And then I blacked out.

Literally. An entire 6 hours of my day was completely gone. One minute I was holding my husbands finger and the next minute, I was blinking half awake in the ICU saying that I was nauseous, and then blacked out again until I was in my room, surrounded by my support squad, with Coco playing in the background (‘cause they know how much I freaking love Disney). 

The rest of my hospital stay was pretty uneventful. I was surprised how low my pain levels were (2/10), I was allowed to have broth and popsicles for dinner (which let me tell ya tasted DAMN GOOD) and I spent the rest of the night/early morning watching movies, dozing on and off, talking with my support squad, taking meds (I wasn’t on any narcotics because they’d administered nerve blocks for the procedure which I was super happy about because my stomach does not do well with narcotics at all) and having my drains cleared by the nurses, who I freaking LOVED. Seriously, my team was incredible. Shoutout to the Northshore team at Evanston Hospital — I couldn’t have been more impressed.

Post op week...

Overall, I’ve gotta say, this experience has been way less taxing than I anticipated. I think the unknown/fears heading into surgery were wayyy harder than anything I’ve experienced post surgery and that was truly surprising to me.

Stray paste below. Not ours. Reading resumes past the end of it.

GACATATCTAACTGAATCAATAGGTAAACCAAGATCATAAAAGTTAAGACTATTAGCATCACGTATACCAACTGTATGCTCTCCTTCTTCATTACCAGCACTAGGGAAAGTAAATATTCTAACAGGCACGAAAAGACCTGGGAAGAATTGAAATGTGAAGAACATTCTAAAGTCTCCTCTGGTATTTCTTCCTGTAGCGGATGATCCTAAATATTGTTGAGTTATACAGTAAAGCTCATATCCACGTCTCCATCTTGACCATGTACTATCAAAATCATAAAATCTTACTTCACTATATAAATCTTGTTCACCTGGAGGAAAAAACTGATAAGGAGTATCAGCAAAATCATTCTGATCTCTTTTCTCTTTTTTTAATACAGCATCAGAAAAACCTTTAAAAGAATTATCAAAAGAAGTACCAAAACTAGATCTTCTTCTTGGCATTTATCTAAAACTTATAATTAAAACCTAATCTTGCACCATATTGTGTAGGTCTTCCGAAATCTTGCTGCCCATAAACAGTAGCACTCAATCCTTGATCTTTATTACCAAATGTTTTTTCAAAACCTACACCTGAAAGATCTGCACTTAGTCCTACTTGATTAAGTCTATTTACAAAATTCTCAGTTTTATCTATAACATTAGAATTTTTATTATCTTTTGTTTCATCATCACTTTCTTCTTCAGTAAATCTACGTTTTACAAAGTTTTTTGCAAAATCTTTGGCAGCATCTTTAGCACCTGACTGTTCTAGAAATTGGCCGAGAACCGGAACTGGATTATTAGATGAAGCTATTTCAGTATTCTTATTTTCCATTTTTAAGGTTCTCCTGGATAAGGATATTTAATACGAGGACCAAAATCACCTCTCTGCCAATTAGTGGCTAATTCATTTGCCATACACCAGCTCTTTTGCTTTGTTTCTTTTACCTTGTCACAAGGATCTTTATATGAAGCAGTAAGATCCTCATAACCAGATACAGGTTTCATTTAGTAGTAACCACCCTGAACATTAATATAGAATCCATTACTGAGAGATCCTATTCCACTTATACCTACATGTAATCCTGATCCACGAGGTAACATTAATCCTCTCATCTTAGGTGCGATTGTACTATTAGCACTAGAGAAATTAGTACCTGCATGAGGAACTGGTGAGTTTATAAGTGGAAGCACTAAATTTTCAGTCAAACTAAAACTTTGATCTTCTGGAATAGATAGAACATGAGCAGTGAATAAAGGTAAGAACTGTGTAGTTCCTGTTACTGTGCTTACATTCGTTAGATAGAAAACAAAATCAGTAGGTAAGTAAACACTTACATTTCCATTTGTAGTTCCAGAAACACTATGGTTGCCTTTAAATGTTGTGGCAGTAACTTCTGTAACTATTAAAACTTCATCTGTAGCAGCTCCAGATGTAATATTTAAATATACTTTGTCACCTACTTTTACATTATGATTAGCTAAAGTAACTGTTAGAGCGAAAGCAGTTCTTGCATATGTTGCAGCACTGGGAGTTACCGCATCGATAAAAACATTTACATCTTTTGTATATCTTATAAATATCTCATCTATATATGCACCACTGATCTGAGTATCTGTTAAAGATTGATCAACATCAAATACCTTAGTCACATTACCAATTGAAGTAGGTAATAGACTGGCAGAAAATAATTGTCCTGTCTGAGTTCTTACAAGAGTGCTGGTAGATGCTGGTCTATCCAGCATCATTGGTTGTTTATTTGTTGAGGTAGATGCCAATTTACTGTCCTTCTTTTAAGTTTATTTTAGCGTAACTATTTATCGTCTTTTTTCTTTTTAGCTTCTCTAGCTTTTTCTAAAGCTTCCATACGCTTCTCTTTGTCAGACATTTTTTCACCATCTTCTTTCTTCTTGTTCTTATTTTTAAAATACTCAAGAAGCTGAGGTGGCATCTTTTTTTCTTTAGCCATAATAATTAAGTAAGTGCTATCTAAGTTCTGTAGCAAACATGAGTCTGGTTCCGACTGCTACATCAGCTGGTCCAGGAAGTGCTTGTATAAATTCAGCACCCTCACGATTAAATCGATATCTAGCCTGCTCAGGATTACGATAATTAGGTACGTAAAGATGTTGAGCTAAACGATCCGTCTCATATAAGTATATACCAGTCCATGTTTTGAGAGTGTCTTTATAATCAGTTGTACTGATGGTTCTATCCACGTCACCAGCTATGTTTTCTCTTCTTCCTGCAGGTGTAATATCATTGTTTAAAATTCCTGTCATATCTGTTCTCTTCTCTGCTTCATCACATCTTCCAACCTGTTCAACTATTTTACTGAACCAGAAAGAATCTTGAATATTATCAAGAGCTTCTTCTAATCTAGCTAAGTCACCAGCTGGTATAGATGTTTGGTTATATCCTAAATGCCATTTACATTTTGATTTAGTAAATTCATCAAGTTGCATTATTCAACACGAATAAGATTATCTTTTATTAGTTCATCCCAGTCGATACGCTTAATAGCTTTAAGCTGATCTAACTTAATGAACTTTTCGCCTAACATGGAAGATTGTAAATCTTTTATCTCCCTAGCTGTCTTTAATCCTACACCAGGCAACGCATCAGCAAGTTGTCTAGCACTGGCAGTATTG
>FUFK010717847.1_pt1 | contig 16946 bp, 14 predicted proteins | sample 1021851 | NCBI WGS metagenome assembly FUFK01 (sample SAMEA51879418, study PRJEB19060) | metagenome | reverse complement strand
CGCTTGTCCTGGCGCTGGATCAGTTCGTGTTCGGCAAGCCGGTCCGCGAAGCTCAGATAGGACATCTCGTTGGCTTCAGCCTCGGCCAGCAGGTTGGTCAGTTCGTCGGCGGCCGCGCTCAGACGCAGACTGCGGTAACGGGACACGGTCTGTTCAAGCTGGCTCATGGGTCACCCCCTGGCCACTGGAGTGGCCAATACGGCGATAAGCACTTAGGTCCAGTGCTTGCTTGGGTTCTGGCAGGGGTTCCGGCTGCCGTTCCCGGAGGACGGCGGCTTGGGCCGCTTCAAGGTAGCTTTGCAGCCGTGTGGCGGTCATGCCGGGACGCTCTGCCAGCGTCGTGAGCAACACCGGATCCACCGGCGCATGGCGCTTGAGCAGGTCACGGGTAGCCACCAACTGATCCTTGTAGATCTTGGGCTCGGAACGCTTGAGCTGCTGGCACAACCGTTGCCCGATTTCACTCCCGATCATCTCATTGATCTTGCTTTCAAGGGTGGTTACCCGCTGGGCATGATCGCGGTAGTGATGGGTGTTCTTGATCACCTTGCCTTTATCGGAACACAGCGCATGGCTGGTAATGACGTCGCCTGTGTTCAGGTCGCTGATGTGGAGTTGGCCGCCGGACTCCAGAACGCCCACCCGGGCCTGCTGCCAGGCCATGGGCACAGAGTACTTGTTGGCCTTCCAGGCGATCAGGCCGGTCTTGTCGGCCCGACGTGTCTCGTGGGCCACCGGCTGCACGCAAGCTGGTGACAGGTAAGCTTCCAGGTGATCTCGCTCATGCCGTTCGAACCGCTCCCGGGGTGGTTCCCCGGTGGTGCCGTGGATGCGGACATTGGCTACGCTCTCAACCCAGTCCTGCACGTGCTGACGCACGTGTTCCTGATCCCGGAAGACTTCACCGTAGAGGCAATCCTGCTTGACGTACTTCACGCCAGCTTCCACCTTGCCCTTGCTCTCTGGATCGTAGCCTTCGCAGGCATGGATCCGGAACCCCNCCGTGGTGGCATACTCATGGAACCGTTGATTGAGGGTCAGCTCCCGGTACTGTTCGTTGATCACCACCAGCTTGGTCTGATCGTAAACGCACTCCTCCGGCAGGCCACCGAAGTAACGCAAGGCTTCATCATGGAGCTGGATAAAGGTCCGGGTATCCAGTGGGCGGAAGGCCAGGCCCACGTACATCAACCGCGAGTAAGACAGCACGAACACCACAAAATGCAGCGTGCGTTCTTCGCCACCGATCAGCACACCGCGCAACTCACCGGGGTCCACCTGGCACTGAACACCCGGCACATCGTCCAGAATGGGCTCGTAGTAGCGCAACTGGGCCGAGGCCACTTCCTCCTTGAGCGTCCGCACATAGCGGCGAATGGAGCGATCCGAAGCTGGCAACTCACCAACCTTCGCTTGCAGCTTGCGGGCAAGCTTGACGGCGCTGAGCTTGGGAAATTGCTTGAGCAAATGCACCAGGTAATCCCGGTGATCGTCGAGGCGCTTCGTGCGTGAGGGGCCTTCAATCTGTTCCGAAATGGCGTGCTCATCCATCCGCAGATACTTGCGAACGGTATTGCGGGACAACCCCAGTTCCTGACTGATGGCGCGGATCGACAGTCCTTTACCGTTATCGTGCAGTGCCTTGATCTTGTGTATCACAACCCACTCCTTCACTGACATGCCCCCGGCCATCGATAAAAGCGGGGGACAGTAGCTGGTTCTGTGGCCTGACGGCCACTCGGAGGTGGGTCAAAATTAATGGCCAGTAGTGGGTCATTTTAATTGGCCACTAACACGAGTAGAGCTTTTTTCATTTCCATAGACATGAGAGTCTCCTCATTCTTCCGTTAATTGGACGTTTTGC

After entertaining the hospital staff with my attempt to dance down the hallways on my evening and morning walk, I got the go-ahead from my doctors that everything was looking good and got discharged from the hospital.

I was a bit sore, almost like I’d done a really intense workout the day before and my shoulders, back & chest were taking the brunt of it, but I was so happy to be home and in my own space. I was allowed to take a shower 2 days post op which was THE BEST THING IN THE ENTIRE WORLD. Seriously, I never thought a shower could feel so good. I definitely was not able to shower on my own though so help is definitely a necessity post surgery. There is no way I would have been able to get by this week if it weren’t for my husband taking time off work to help me through this. 

I also saw myself for the first time since before surgery and I was expecting to look like Frankenstein and was SHOCKED at how good the girls looked just 2 days out — they were swollen and puffy for sure but wayyy better than I anticipated. Saw my plastic surgeon for a follow up 5 days post op and he was super impressed too! Everything has been healing well. 

The rest of the week has been filled with lots of resting, a few excursions (walks, a trip to target, pedicure, hair wash), watching a shiz ton of movies & tv shows, naps, and hanging out with my mom & dad who came into town for the surgery.